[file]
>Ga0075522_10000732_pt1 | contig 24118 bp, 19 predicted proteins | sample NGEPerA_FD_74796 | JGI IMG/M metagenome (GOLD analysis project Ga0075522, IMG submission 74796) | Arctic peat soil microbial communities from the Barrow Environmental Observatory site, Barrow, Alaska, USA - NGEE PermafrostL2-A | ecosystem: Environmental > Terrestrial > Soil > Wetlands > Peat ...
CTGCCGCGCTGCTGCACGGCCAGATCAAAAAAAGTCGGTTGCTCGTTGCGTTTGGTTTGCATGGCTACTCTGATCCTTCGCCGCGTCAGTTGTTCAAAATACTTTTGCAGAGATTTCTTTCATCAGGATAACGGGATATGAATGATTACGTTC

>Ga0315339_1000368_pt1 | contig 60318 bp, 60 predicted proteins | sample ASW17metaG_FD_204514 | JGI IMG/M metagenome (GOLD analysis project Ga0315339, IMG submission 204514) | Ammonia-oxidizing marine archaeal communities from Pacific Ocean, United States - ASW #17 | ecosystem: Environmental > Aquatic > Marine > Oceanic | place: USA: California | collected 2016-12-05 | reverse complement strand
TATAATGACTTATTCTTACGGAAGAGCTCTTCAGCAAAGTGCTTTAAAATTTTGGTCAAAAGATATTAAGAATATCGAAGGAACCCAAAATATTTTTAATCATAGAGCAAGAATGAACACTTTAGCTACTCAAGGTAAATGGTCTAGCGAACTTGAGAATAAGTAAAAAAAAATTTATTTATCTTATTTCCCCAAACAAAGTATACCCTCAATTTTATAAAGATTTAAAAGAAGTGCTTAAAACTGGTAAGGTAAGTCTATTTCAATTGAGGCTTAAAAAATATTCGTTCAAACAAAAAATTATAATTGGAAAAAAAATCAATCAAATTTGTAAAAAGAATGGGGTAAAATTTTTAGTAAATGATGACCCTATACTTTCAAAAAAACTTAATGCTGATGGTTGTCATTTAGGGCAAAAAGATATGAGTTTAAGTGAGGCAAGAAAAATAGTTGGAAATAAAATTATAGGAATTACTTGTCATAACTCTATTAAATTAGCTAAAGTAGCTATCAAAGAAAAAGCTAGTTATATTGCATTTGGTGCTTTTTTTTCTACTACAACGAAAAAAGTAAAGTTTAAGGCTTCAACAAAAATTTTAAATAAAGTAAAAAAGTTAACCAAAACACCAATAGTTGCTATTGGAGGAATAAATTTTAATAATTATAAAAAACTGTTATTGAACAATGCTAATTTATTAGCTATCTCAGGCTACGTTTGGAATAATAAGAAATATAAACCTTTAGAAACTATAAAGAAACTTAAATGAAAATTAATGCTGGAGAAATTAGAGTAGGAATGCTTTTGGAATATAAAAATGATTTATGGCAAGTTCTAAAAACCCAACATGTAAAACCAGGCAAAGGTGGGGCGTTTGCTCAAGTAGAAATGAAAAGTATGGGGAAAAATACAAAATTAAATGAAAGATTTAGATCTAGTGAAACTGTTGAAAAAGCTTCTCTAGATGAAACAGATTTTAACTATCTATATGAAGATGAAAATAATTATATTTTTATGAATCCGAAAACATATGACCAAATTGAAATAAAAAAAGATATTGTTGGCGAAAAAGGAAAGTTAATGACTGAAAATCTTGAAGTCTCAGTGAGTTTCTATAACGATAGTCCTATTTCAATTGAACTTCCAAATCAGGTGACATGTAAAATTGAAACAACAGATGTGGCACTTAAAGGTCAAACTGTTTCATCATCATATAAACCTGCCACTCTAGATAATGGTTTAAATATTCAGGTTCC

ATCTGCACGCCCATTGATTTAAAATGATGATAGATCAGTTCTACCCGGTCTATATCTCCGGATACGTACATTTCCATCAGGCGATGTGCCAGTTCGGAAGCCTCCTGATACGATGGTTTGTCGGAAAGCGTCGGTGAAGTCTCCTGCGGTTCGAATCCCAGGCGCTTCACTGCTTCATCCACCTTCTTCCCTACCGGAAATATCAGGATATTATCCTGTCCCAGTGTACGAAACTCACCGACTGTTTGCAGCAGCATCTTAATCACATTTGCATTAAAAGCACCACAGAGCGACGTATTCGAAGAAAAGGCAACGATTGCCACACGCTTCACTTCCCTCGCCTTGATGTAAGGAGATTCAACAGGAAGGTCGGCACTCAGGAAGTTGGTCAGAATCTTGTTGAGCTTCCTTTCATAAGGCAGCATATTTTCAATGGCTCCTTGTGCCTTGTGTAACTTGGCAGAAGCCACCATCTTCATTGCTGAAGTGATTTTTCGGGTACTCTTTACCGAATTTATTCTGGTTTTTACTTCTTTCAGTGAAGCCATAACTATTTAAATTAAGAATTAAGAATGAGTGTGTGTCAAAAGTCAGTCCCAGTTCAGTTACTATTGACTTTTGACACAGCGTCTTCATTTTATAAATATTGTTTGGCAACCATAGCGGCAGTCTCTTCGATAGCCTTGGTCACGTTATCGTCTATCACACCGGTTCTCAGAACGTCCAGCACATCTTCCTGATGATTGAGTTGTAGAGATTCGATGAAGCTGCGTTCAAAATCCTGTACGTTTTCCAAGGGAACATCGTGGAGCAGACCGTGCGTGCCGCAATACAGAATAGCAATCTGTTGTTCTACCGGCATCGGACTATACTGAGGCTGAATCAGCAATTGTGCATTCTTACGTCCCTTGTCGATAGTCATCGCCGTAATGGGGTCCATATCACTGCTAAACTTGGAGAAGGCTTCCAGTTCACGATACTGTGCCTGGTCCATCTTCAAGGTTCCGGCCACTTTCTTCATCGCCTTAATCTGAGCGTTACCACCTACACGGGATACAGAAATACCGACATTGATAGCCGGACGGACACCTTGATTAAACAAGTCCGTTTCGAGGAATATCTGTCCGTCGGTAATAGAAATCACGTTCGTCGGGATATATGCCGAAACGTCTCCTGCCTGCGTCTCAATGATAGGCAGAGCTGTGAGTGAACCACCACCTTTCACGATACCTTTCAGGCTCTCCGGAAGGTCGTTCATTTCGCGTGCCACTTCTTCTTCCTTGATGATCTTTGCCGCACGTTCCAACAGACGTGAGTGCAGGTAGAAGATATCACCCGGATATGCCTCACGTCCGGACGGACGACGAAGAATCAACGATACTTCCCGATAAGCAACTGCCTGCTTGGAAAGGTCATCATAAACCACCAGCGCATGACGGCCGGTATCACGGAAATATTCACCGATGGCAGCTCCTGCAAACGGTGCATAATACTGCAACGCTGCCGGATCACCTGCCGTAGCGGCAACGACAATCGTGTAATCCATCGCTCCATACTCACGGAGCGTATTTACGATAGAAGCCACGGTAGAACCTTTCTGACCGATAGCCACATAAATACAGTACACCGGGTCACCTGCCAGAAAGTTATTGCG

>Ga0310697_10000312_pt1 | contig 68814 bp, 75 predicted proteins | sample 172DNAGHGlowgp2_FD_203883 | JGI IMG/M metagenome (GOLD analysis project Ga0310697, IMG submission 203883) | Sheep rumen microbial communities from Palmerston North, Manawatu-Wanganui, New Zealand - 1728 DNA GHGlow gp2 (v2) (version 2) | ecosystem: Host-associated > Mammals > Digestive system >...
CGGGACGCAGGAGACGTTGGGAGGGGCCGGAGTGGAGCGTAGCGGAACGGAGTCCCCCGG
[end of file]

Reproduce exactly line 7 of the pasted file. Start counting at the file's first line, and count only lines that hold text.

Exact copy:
CGGGACGCAGGAGACGTTGGGAGGGGCCGGAGTGGAGCGTAGCGGAACGGAGTCCCCCGG